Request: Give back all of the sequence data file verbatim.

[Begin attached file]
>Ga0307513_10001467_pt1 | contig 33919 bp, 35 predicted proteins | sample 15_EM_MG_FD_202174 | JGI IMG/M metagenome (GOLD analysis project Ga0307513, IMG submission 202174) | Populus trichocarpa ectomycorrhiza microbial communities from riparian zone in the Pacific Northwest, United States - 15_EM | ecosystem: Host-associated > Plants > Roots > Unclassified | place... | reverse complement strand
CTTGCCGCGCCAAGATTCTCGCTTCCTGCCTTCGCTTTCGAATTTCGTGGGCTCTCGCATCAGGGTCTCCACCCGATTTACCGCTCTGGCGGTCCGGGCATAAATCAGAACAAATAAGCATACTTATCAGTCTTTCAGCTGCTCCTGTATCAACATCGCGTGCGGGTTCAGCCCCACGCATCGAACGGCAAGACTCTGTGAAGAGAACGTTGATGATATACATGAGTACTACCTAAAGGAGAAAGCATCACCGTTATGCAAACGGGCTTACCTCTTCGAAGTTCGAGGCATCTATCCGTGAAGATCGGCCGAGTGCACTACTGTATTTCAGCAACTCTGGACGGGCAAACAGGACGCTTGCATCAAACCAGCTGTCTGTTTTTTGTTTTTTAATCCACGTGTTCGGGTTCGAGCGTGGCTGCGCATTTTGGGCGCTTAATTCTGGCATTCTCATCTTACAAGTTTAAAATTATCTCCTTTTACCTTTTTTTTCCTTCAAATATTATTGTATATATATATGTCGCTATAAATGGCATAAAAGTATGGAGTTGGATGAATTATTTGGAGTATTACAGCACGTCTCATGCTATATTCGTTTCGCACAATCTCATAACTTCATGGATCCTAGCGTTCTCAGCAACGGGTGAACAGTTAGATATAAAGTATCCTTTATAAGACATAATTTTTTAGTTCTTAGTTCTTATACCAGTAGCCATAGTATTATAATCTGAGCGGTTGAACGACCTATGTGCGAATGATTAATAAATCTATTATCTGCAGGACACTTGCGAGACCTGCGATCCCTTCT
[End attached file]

>Ga0307513_10001467_pt1 | contig 33919 bp, 35 predicted proteins | sample 15_EM_MG_FD_202174 | JGI IMG/M metagenome (GOLD analysis project Ga0307513, IMG submission 202174) | Populus trichocarpa ectomycorrhiza microbial communities from riparian zone in the Pacific Northwest, United States - 15_EM | ecosystem: Host-associated > Plants > Roots > Unclassified | place... | reverse complement strand
CTTGCCGCGCCAAGATTCTCGCTTCCTGCCTTCGCTTTCGAATTTCGTGGGCTCTCGCATCAGGGTCTCCACCCGATTTACCGCTCTGGCGGTCCGGGCATAAATCAGAACAAATAAGCATACTTATCAGTCTTTCAGCTGCTCCTGTATCAACATCGCGTGCGGGTTCAGCCCCACGCATCGAACGGCAAGACTCTGTGAAGAGAACGTTGATGATATACATGAGTACTACCTAAAGGAGAAAGCATCACCGTTATGCAAACGGGCTTACCTCTTCGAAGTTCGAGGCATCTATCCGTGAAGATCGGCCGAGTGCACTACTGTATTTCAGCAACTCTGGACGGGCAAACAGGACGCTTGCATCAAACCAGCTGTCTGTTTTTTGTTTTTTAATCCACGTGTTCGGGTTCGAGCGTGGCTGCGCATTTTGGGCGCTTAATTCTGGCATTCTCATCTTACAAGTTTAAAATTATCTCCTTTTACCTTTTTTTTCCTTCAAATATTATTGTATATATATATGTCGCTATAAATGGCATAAAAGTATGGAGTTGGATGAATTATTTGGAGTATTACAGCACGTCTCATGCTATATTCGTTTCGCACAATCTCATAACTTCATGGATCCTAGCGTTCTCAGCAACGGGTGAACAGTTAGATATAAAGTATCCTTTATAAGACATAATTTTTTAGTTCTTAGTTCTTATACCAGTAGCCATAGTATTATAATCTGAGCGGTTGAACGACCTATGTGCGAATGATTAATAAATCTATTATCTGCAGGACACTTGCGAGACCTGCGATCCCTTCT